The first issue under HIPAA is, are you acting as a covered entity?
The Privacy Rule does not apply to disclosures made by entities or other persons who are not covered entities or business associates. There may be other state or federal rules—such as the Americans with Disabilities Act or the Genetic Information Nondiscrimination Act of 2008—that apply, although such persons or entities should follow the standards on a voluntary basis to assure compliance with these other federal and state rules.5,6
The HIPAA Privacy Rule applies to disclosures made by employees, volunteers, and other members of a covered entity’s or business associate’s workforce.7 Covered entities are health plans, health care clearinghouses, and those health care providers who conduct one or more covered health care transactions electronically, such as transmitting health care claims to a health plan. Business associates generally are persons or entities (other than members of the workforce of a covered entity) that perform functions or activities on behalf of, or provide certain services to, a covered entity that involve creating, receiving, maintaining, or transmitting protected health information. Business associates also include subcontractors that create, receive, maintain, or transmit protected health information on behalf of another business associate.
Given this definition, employer-to-employee communications will most likely not be covered by HIPAA, and as such are not controlled by the HIPAA Privacy Regulations but other federal and state regulations may apply.7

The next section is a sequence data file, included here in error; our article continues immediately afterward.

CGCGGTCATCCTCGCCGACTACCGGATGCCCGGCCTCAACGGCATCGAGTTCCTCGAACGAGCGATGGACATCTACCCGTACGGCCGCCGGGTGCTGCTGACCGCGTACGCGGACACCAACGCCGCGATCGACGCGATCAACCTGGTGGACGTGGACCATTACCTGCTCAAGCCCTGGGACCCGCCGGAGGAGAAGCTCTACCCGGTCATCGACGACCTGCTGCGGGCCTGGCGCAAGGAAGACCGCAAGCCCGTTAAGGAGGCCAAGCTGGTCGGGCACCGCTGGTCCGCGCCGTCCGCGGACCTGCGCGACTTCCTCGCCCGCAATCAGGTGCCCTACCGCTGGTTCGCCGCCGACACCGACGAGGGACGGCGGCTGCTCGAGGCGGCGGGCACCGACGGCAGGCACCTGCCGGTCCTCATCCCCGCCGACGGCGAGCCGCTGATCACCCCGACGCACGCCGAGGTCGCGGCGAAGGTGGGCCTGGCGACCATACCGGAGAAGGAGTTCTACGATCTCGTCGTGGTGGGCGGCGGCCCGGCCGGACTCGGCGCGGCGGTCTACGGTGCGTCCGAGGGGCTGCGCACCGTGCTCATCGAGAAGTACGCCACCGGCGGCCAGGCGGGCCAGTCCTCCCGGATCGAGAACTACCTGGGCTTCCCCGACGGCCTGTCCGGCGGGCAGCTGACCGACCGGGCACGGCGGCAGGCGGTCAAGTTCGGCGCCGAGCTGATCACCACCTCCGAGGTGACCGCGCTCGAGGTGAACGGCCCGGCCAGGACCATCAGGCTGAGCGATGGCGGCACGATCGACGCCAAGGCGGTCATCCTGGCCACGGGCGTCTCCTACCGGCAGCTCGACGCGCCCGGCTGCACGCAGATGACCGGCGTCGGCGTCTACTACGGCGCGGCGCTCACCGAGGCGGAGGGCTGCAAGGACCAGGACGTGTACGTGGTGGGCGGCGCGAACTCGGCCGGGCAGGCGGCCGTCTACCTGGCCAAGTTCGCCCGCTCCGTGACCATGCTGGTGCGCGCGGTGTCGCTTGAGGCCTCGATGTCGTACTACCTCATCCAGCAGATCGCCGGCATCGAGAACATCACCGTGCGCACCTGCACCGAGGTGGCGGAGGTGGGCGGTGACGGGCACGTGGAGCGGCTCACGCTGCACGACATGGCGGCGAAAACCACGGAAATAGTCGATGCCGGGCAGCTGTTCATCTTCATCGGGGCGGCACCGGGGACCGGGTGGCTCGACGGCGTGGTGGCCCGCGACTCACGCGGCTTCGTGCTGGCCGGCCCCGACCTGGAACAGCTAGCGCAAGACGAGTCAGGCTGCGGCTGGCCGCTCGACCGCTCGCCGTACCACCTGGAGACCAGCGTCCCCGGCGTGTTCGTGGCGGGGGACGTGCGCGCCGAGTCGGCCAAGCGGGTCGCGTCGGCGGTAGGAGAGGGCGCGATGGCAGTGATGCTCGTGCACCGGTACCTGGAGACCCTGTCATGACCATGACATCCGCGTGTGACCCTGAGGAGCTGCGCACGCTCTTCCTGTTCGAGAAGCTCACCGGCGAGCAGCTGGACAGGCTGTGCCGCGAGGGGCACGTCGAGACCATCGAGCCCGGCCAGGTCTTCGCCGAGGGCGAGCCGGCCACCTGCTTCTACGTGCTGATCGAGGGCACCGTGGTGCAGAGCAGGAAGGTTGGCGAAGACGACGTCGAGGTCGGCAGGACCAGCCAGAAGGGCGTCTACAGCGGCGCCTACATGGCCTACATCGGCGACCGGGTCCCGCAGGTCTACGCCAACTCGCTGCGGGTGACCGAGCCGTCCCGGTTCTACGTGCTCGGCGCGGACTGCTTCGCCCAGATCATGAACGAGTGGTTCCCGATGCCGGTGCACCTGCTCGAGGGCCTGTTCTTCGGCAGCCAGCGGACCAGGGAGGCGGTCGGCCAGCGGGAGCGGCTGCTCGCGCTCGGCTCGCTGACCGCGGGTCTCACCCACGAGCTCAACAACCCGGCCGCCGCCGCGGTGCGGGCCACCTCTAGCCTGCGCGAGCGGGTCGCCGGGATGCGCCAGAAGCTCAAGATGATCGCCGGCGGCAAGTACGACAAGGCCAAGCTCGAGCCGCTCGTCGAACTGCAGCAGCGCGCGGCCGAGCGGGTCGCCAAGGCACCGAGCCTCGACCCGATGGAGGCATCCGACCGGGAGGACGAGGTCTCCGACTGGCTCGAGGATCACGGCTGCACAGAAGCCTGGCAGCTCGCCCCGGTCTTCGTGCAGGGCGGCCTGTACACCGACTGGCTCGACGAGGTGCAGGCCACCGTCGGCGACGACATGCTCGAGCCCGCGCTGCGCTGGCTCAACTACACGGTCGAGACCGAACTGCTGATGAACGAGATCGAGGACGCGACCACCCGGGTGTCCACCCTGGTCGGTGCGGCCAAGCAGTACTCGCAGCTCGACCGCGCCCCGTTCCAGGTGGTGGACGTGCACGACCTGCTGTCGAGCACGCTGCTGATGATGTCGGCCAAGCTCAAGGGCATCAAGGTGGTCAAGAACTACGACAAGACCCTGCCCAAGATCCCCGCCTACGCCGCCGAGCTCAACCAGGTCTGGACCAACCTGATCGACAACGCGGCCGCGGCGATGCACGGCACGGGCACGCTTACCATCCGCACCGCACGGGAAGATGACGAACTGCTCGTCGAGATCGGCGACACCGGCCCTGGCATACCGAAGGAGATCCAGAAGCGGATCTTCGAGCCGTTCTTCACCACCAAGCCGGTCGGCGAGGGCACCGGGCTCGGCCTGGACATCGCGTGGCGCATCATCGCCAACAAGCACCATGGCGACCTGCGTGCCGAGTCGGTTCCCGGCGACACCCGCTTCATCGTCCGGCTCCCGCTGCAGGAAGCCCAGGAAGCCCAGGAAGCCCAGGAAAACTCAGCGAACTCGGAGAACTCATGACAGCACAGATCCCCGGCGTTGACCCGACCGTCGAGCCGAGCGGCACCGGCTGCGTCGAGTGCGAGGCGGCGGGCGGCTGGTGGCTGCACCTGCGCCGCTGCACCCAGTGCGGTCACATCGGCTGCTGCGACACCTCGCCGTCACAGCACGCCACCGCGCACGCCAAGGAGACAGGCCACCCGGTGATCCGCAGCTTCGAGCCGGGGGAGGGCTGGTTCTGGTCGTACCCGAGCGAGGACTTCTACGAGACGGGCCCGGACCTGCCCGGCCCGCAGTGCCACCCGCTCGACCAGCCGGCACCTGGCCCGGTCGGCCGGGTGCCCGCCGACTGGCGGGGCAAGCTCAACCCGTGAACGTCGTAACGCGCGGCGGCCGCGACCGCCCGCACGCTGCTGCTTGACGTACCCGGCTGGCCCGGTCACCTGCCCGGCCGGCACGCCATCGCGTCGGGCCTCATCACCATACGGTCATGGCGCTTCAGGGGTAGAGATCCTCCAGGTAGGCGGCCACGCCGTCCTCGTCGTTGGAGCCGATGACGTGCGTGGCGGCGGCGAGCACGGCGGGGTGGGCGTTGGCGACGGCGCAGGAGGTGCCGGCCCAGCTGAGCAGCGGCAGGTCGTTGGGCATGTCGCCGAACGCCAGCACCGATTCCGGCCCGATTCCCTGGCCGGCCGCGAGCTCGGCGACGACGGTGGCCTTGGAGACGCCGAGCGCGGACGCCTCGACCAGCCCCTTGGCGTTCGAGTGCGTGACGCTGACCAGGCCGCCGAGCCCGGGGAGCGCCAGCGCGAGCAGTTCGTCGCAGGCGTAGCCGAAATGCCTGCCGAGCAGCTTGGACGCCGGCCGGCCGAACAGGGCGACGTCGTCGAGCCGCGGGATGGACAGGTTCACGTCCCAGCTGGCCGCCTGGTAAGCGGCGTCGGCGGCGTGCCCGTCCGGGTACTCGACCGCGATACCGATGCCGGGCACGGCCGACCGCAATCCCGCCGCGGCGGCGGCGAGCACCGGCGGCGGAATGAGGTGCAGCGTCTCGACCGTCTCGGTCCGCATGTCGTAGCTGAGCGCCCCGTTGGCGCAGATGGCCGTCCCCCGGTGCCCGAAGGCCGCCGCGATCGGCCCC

Disclosures Allowed Under HIPAA For Covered Entities
In those instances where the entity provides services that fall under the definition of a covered entity, or business associate, you are able to share patient information, without an authorization, under the following circumstances:
Treatment. According to the Privacy Rule, HIPAA-covered entities may disclose a patient’s PHI without the patient’s consent, as necessary, to treat that patient or a different patient.4 Treatment includes coordinating or managing health care and related services by one or more health care providers and others, consultation between providers, and treatment referral for patients.8
Public health activities. The HIPAA Privacy Rule acknowledges the legitimate need for public health authorities to have the access to the PHI that is necessary to carry out their public health mission.
Therefore, the Privacy Rule permits covered entities to disclose needed PHI without individual authorization in the following circumstances:4
• To a public health authority, such as the CDC or a state or local health department, which is authorized by law to collect or receive such information for the purpose of preventing or controlling disease, injury, or disability.4 Examples include reporting of disease or injury; reporting vital events, such as births or deaths; and conducting public health surveillance, investigations, or interventions. A “public health authority” is defined as a U.S. government agency or authority; a state, territory, or their political subdivisions; or Indian tribe that is responsible for public health matters as part of its official mandate. The definition also includes a person or entity acting under a grant of authority from, or under a contract with, a public health agency.9 For example, a covered entity may disclose to the CDC protected health information on an ongoing basis as necessary to report all prior and prospective cases of patients who have been exposed COVID-19 or who are suspected or confirmed to have the disease.
• At the direction of a public health authority to a foreign government agency that is acting in collaboration with the public health authority.4,10
• To people at risk of contracting or spreading COVID-19 if state law or another law authorizes the covered entity to notify such people as necessary to prevent or control the spread of the disease or otherwise to carry out public health interventions or investigations.4,11